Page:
Three steps to success in Satellite Image Classification, Method of Project Manondroala Humid forest mapping

IMG_7228_2

Participants to the intensive training on Manondroala’s forest mapping method at IOGA University of Antananarivo, 02.04th.2016

The training was a veritable success! About forty participants from various governmental and non-governmental organizations attended with enthusiasm the workshop on sharing the Manondroala method of humid forest mapping – organized by the Finnish Association for nature Conservation – at the Institute & Observatory of Geophysics Antananarivo (IOGA) University of Antananarivo, Madagascar- last February 04th, 2016.

It is rare that project shares for free, transparently and in details their methods to the network  of conservationists.

says one of participant.

The number of participants was more than expected by organizers. In fact, a very big interests of the conservationists network on Manondroala method and results were noticed during the workshop.

What is the goal?

The Finnish Association for Nature Conservation (FANC, Finland) has partnered with e.g. Transparent World (Russia), Institute & Observatory of Geophysics Antananarivo (IOGA, Madagascar) and Association Mitsinjo (Andasibe, Madagascar) in order to create a network of conservationists and forest administrators who seek solutions to both local and national conservation challenges.

The final aim of the project is to create a new, locally applicable forest monitoring method that can be used in community forest management as well as in research.

So, after four years of field work and GIS analyses, after presenting the first results of the work during the Seminar held in Antananarivo on 2014 (See seminar presentation here) – Manondroala is sharing the humid forest mapping method – developed together with national and international (Transparent World Russia) GIS experts. (See training method presentation here!)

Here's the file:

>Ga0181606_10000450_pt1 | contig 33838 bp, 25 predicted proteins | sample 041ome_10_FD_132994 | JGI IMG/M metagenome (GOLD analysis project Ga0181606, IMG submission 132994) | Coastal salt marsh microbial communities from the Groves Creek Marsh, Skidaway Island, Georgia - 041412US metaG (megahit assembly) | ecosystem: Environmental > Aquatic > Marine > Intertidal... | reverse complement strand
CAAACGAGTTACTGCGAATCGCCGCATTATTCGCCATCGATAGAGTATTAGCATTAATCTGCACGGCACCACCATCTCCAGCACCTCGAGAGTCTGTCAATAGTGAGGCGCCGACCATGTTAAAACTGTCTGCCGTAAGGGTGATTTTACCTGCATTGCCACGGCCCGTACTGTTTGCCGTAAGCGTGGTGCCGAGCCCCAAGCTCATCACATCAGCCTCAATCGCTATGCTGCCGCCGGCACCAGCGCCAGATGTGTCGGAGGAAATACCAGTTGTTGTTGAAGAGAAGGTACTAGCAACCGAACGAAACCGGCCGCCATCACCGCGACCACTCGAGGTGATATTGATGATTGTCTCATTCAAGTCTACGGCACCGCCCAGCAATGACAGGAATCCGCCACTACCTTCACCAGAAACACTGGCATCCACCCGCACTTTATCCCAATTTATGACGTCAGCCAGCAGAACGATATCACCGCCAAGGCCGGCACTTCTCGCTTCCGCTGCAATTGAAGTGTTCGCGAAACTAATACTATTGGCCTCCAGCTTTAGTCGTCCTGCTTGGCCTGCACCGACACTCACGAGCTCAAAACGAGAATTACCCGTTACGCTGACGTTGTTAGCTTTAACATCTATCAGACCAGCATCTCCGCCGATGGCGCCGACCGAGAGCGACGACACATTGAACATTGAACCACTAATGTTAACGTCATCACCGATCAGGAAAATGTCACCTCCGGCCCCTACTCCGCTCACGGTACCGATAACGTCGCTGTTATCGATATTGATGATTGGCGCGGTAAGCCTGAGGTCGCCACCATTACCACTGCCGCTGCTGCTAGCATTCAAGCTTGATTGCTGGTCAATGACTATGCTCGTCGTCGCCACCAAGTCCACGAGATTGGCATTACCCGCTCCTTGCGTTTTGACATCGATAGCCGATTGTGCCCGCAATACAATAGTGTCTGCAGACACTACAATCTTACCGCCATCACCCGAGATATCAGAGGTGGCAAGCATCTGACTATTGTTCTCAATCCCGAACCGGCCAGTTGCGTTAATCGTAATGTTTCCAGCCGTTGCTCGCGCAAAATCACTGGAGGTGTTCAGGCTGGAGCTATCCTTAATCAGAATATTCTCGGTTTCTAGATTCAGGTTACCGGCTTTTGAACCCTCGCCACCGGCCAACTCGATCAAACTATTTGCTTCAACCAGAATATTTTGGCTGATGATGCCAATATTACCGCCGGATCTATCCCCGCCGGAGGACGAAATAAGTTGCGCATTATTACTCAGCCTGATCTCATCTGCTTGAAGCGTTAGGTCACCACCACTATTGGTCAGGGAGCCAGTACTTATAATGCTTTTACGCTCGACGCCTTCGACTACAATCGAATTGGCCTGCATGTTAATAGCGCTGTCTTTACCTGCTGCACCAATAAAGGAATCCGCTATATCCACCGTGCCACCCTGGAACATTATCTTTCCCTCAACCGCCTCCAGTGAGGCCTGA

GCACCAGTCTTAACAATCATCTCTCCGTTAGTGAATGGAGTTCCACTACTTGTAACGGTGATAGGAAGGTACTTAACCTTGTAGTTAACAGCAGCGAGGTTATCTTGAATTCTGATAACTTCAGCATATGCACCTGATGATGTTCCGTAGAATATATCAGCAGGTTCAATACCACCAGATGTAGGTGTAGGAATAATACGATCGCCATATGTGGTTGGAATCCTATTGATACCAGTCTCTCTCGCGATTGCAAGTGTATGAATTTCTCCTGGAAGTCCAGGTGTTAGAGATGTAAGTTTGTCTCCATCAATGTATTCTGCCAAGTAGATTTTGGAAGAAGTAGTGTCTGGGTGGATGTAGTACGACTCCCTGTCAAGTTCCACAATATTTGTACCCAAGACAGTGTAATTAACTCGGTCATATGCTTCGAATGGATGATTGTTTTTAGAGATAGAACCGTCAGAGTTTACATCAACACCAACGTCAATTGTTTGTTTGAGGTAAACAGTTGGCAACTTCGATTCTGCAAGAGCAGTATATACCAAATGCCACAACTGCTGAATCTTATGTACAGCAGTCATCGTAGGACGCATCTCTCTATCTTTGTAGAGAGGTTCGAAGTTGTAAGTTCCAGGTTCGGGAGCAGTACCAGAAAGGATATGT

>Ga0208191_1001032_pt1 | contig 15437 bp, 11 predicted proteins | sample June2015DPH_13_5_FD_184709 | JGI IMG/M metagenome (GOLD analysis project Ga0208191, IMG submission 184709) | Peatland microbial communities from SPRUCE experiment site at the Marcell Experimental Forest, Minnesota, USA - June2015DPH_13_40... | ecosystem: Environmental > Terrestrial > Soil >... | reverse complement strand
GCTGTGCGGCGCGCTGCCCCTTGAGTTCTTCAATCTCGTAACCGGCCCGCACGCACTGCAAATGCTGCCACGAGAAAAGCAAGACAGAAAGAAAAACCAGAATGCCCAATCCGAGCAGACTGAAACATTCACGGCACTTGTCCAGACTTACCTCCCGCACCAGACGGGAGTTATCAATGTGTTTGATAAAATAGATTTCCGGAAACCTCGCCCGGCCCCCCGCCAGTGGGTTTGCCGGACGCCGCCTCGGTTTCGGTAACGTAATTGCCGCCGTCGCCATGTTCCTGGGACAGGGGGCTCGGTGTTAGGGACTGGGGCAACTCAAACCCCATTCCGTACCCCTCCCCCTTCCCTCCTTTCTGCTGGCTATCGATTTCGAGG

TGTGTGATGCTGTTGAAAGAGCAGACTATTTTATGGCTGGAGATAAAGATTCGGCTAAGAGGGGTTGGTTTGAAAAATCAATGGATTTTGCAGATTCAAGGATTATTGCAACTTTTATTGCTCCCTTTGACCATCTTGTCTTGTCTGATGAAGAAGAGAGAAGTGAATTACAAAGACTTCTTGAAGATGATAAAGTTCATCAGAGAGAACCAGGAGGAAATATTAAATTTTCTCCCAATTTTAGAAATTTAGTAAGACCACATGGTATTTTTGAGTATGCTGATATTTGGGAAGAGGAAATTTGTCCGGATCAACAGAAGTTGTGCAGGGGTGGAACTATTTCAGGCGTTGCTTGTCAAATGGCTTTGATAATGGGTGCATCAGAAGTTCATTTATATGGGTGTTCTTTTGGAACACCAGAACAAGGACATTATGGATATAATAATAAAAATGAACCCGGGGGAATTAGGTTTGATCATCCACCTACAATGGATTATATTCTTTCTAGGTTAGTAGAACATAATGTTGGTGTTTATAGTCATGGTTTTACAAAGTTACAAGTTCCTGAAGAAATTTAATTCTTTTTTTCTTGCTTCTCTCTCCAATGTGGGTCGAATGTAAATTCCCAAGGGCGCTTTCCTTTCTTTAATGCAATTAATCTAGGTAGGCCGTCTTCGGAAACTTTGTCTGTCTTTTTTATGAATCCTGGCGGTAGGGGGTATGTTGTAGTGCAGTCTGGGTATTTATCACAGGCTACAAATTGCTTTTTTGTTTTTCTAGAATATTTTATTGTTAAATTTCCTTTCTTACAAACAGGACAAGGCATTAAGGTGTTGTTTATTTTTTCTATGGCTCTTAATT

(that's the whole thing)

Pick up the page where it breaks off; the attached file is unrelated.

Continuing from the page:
The Manondroala  method was used to produce with success the recently started map-based web portal of Madagascar.

It is still an early version. However, it already plays an important role – putting together and combining the spatial data from various sources – including our forest maps for a number of areas, mainly for the moist forests of Madagascar.

says Mr Dmitry Aksenov, Director of Transparent World, a Russian NGO

Manondroala team was proud to present this achievement during the training on sharing method to GIS persons and forest administrators of Institute & network of conservationists.

What is the Manondroala method?

First of all, before processing the Satellite Image Classification, it is important to know how to measure the level of forest intactness and degradation. Following is Manondroala’s way to translate – local perception of forest degradation/regeneration classes, using dialect from the ground – to the scientific forest classes observed from space.

from ground to space

This discovery is significant and raises interests from various conservation organizations.

Secondly, based on forest degradation classes, the classification scheme is developed as following!classification scheme

Finally, the Satellite Image Classification method is processed. It is in three steps:

  • Step 1. Data processing using GRASS GIS
  • Step 2. Density of shadow calculation and sample creation using QGIS
  • Step 3. Classification of Image using R

random forest algorithm

The method of classification of satellite image was nicely detailed in the Manual on Humid Forest Method of Project Manondroala, especially created for the training and shared to all participants.

Note that tools are raster data (SPOT Imagery) processed on free software such as Quantum GIS 2.6.0, Grass GIS 7.1 and R 3.2.0.

Manondroala team was satisfy of the training and hopes to contribute on the improvement of networking between conservationists! However, for the sake of permanent improvement, feed-back is always welcome!

Next challenge of Manondroala is to develop and share the mapping method of non-humid forests of Madagascar.

Special thanks to all participants and to IOGA, the host of the training.

***

Misaotra – Kiitos – Spaciba – Thank you!

Text and picture : Angela Tarimy

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